Julie Hughes, of Wilton, Connecticut, was touched when she observed her daughter Amelia, who was 23 months at the time, lovingly mothering her doll, after the birth of Amelia’s sister, Jane. “I found Amelia with a pillow on her lap and her baby doll laid across it, pretending to nurse her,” recalls Hughes, who was relieved that Amelia was learning about caring for others even without Hughes—who was busy with three under the age of 4—consciously teaching that lesson. “Just having your baby with you as you go through your days provides great opportunities to teach him about life,” Pantley says.
3. Let Your Child Make Mistakes
Your 2-year-old is building a tower, and you see that the block he’s about to place on top will cause it to come crashing down. Anxious to avoid the crash (and ensuing tears), you stop him from adding the block, explaining that sometimes “one more is one too many.” While you’re right to prevent accidents that could cause harm, allowing your child to learn from his errors instills the lesson at hand better than an explanation ever could, says Christopher Lucas, MD, an associate professor of child and adolescent psychiatry at the New York University School of Medicine, in New York City.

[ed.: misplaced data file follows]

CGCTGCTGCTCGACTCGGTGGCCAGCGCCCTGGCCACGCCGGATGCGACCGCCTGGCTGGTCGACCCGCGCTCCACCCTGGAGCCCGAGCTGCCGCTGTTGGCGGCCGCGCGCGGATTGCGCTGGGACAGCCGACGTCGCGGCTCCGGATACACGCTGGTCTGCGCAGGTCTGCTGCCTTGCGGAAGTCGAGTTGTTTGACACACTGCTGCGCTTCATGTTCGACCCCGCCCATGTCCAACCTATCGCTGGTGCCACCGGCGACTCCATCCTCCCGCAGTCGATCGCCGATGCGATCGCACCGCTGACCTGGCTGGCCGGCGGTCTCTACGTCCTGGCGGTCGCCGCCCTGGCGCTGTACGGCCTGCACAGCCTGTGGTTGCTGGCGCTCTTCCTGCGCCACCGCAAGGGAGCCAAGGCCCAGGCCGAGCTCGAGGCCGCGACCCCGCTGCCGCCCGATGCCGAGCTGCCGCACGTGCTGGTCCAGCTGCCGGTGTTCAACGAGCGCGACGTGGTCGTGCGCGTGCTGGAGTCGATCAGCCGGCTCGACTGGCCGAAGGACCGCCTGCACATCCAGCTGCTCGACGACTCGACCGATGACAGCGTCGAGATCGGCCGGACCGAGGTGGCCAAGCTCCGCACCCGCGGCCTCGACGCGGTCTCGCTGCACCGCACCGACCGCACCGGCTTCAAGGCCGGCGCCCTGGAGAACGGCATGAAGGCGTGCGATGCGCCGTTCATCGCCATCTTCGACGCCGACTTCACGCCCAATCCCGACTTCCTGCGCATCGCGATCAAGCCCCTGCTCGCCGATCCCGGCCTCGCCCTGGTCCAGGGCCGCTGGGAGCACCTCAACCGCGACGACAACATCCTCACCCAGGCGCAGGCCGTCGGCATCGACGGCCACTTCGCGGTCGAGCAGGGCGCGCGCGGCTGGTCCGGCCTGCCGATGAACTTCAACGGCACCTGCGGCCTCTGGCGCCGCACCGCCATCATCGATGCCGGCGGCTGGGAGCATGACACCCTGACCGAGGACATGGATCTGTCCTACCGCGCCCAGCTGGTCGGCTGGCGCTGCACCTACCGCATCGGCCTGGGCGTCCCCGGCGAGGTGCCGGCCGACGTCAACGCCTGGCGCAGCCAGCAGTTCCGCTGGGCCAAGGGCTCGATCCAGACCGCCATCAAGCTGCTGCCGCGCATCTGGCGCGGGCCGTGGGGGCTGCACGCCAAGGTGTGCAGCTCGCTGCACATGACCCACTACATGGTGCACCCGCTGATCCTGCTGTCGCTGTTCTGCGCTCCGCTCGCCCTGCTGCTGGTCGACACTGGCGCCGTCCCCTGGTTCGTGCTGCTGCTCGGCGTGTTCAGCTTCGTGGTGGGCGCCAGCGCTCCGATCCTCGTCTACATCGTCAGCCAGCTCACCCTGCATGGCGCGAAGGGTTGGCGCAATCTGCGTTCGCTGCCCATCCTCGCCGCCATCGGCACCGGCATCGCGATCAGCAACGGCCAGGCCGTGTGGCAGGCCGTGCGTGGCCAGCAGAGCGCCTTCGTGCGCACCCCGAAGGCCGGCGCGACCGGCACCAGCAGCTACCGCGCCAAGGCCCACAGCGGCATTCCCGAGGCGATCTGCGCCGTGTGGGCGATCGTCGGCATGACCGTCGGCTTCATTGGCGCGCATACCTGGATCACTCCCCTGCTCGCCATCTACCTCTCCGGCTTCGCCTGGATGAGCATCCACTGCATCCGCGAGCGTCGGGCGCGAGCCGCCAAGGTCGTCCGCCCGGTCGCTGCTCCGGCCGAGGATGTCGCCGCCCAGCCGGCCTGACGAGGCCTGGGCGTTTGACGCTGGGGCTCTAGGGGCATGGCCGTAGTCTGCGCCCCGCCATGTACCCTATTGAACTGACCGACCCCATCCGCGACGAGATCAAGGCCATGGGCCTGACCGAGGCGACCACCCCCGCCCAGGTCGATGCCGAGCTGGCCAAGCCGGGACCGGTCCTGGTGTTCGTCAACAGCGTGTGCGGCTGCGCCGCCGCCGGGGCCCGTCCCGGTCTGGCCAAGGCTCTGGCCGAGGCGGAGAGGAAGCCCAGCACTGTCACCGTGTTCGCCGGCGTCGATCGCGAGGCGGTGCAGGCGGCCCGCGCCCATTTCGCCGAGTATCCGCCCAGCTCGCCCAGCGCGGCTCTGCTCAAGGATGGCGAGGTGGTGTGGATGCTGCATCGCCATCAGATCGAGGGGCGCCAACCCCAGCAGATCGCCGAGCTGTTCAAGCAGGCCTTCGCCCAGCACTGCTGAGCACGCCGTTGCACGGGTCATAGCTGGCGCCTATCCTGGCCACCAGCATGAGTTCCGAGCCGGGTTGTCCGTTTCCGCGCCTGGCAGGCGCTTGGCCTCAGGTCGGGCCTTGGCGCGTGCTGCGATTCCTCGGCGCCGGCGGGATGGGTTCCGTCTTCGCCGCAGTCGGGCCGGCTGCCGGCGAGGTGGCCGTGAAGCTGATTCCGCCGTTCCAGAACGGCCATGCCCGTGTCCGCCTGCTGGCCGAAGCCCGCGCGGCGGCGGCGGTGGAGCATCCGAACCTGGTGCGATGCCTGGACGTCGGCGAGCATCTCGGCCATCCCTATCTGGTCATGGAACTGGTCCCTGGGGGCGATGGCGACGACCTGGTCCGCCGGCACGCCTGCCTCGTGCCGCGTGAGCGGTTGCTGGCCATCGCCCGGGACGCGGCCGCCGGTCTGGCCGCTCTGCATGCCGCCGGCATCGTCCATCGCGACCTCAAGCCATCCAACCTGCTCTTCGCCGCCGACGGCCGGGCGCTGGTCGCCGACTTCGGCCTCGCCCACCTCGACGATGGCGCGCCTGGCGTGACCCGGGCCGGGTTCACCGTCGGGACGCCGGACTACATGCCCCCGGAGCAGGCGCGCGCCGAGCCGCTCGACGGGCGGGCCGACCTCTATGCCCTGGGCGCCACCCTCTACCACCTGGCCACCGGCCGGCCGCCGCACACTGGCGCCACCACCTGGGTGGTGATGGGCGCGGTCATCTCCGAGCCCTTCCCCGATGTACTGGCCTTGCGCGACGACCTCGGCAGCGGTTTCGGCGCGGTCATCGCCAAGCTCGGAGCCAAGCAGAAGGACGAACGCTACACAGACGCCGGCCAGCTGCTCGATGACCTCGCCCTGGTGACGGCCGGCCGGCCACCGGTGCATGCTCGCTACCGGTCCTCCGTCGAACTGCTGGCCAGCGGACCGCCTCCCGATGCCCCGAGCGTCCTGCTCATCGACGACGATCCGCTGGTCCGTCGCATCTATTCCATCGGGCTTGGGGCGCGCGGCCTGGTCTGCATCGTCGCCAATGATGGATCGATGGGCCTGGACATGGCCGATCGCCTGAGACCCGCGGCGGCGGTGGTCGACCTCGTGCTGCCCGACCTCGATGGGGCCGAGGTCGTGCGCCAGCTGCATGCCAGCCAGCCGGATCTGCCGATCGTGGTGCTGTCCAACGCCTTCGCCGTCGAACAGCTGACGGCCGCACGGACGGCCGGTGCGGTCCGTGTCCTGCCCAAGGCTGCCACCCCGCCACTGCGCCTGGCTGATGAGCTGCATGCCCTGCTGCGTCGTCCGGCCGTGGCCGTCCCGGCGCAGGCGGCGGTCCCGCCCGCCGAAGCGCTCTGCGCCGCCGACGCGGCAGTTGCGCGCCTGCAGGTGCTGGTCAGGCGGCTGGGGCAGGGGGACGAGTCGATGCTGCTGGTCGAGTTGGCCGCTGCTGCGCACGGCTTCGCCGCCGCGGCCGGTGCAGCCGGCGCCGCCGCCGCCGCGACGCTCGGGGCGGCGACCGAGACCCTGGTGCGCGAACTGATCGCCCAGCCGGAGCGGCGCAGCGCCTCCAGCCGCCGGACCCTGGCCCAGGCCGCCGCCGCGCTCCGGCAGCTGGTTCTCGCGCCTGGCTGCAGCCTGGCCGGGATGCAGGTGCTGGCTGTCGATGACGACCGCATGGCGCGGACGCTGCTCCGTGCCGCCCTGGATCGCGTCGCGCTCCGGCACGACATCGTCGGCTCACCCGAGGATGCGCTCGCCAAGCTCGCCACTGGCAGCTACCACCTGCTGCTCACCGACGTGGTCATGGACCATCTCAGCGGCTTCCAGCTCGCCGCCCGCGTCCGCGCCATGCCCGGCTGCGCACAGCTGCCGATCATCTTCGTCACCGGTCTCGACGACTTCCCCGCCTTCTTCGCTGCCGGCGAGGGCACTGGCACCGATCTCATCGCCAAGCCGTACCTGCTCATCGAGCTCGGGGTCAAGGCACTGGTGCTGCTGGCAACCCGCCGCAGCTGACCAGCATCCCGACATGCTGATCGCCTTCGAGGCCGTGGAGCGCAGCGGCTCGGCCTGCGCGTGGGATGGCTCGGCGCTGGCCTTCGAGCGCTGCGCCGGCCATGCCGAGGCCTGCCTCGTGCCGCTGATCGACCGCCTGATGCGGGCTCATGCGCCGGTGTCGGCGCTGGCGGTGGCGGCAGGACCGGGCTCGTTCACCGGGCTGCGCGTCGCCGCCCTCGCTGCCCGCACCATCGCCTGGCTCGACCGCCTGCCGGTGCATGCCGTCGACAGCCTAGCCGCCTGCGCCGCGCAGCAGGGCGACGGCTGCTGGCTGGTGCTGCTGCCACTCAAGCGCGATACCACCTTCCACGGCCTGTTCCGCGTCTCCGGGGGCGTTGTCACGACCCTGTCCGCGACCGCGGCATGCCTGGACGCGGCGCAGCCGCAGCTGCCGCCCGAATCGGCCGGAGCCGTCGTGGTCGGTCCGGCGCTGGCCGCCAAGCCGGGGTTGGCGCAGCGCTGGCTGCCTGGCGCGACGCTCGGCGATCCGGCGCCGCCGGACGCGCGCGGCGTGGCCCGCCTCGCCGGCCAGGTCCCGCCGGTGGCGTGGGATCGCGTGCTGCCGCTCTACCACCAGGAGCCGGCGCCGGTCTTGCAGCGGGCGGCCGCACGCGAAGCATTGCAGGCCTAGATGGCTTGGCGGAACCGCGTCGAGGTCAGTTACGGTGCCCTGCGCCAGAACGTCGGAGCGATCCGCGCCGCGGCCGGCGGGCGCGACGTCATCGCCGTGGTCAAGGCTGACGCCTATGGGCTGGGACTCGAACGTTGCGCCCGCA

At a very basic level, this kind of mistake helps a child understand cause and effect. But it’s also more emotionally healthy to let your child experience disappointment sometimes—especially in the form of a toppled block tower—instead of shielding him from any and all negative events, Dr. Lucas adds.